I can probably plug the power cord into that outlet directly.
                        100Amp would be fine..... provided it is properly wired with the correct gauge wire (6 or 8 gauge..???)....
                        and that the service has the reserve capacity to support it
                        Last edited by H80N; 10-13-2016, 09:31 PM.
                        .

                        *******************************************
                        The more you know, The better you know, How little you know

                        “The bitterness of poor quality remains long after the sweetness of low price is forgotten”

                        Buy the best tools you can afford.. Learn to use them to the best of your ability.. and take care of them...

                        My Blue Stuff:
                        Dynasty 350DX Tigrunner
                        Dynasty 200DX
                        Millermatic 350P w/25ft Alumapro & 30A
                        Millermatic 200

                        TONS of Non-Blue Equip, plus CNC Mill, Lathes & a Plasmacam w/ PowerMax-1000

                        Comment


                        • #27
                          To be completely legal-and fully indemnified with your insurance company should there ever be a fire-you will need larger wire. NEC Table 630.11(A) provides the fractional multiplier factors for welder feed conductors. If your welder says 92 A input at rated output power, and a 60% Duty Cycle, the conductor Ampacity required is 92 x 0.78 = 71.76 amps. This then leads you to Table 310.15(B)(16). Using the 75 degr column for copper, (since your outlet will likely be rated at 75 degr, and the lowest-rated component determines to circuit's allowable temp), you would need #4 or larger wire to be legal. If you use aluminum wire, you will need #3 or #2. Now, will it weld on lower than max output at less than 60%duty cycle? Sure-by a lot-but it would not be code compliant.

                          To confirm H80N's statement on wire size-practically, you could do a lot of welding with #6 or even #8 feed wire, Section 630.12(B) allows for a circuit breaker feeding a welder circuit to be rated at up to 200% of the ampacity of the conductors. Thus, even #8 (copper, rated @50 a), would be OK by code with a 100 amp breaker, and obviously the heavier #6 would be better. Just don't make the mistake of running wire that meets your present needs and then have to tear it out and replace with larger sometime in the future. Always better to only pay once.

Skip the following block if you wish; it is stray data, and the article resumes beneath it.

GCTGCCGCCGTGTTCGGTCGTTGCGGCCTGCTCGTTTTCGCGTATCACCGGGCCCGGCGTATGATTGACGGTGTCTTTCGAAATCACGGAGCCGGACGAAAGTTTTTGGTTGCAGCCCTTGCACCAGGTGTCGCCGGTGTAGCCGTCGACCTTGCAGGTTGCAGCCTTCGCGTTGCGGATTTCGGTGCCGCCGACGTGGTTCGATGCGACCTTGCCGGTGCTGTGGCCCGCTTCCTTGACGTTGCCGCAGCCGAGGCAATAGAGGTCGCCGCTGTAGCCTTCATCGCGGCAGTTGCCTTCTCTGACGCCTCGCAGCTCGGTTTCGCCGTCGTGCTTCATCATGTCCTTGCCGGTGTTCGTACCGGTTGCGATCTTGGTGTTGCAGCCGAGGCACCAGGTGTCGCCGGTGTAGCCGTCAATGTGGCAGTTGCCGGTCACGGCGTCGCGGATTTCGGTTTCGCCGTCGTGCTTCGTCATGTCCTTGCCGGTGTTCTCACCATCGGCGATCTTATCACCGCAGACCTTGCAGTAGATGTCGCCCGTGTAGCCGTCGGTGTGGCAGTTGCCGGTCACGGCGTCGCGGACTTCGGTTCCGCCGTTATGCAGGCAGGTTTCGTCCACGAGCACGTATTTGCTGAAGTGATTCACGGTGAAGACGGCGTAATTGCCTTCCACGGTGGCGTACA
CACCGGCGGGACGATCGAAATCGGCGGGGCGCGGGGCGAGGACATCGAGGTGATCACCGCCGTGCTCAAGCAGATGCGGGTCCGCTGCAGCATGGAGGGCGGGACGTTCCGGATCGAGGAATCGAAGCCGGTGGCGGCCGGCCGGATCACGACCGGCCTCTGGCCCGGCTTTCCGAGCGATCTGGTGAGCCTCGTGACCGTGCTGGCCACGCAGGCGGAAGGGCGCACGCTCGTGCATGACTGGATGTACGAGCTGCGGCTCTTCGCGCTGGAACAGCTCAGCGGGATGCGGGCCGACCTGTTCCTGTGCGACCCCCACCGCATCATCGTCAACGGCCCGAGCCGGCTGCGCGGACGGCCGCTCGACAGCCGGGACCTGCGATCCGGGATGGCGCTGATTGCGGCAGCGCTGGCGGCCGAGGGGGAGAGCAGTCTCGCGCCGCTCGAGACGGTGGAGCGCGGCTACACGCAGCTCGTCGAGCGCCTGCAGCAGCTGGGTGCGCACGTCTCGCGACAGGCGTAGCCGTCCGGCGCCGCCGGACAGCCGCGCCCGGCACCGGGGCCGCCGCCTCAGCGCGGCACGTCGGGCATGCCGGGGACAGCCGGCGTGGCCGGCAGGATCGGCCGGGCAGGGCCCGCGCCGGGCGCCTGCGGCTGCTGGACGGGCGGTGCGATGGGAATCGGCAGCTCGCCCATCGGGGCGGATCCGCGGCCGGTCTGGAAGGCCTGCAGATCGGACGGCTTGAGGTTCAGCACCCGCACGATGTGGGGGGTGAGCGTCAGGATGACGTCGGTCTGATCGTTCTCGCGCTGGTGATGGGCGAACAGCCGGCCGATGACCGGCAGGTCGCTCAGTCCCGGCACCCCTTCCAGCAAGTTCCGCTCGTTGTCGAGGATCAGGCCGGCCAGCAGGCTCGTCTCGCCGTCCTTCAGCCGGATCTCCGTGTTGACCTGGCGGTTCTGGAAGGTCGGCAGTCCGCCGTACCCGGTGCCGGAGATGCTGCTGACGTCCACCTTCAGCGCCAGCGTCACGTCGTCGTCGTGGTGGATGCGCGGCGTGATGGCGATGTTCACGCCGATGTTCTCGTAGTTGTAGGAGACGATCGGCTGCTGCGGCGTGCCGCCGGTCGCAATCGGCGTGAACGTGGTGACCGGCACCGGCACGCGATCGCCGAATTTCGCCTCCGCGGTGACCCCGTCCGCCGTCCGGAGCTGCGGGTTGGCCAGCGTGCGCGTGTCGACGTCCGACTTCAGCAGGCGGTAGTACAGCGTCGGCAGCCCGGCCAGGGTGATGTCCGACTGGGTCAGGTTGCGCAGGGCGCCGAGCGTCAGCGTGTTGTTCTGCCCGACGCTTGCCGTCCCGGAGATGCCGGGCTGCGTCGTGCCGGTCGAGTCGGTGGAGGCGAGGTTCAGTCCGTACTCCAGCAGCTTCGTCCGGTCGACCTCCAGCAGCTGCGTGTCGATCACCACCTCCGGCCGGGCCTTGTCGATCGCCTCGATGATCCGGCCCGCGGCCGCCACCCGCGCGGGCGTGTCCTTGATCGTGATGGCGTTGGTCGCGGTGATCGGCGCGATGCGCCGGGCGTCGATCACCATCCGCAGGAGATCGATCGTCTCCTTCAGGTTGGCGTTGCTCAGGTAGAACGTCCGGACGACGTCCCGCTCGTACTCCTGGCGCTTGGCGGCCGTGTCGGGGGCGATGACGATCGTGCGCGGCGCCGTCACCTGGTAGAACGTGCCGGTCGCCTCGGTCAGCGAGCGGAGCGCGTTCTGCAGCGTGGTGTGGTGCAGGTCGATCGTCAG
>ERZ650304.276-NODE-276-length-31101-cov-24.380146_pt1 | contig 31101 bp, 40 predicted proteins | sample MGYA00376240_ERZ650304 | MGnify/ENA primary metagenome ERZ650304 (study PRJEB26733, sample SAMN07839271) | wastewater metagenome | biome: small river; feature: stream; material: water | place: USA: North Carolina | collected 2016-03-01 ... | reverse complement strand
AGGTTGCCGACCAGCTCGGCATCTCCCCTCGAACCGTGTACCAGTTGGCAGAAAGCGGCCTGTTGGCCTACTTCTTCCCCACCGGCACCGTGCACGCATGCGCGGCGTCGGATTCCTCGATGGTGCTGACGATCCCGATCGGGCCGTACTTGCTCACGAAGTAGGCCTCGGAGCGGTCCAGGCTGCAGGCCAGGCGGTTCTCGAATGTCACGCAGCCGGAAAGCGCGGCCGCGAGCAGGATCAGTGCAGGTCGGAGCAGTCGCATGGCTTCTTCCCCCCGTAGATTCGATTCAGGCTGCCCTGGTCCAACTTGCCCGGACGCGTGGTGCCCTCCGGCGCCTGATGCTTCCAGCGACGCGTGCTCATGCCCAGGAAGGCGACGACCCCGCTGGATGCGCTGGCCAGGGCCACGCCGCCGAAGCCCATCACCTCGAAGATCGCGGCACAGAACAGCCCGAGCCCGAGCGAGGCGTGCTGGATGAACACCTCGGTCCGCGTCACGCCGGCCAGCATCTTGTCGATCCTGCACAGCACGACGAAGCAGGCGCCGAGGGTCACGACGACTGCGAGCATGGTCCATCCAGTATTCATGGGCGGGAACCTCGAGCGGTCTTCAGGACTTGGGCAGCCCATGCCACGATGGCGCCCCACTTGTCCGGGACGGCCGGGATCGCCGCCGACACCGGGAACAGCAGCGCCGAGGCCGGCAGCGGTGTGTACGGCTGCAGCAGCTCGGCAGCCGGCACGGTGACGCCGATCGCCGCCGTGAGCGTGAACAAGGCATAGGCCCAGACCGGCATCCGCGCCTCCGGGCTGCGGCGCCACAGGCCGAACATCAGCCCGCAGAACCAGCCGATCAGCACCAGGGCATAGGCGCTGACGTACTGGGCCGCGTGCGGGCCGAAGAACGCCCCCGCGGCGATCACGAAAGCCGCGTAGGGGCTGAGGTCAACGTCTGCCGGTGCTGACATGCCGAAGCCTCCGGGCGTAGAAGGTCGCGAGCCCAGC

Comment


                          • #28
                            I'm getting too much information. My uncle who is an electrician recommends a 50 amp breaker and 00 gauge wire. This seems like a ginormous size wire. Common sense tells me that I need to match the power cord that is coming into the machine.

                            would a 50amp circuit and #4 wire be enough?

                            Comment


                            • #29
                              Originally posted by H80N View Post

                              am guessing the dryer outlet is probably 30amps.... and depending on gauge the ext cord can cause a significant voltage drop...

                              If true.... you could probably run about 100Amps output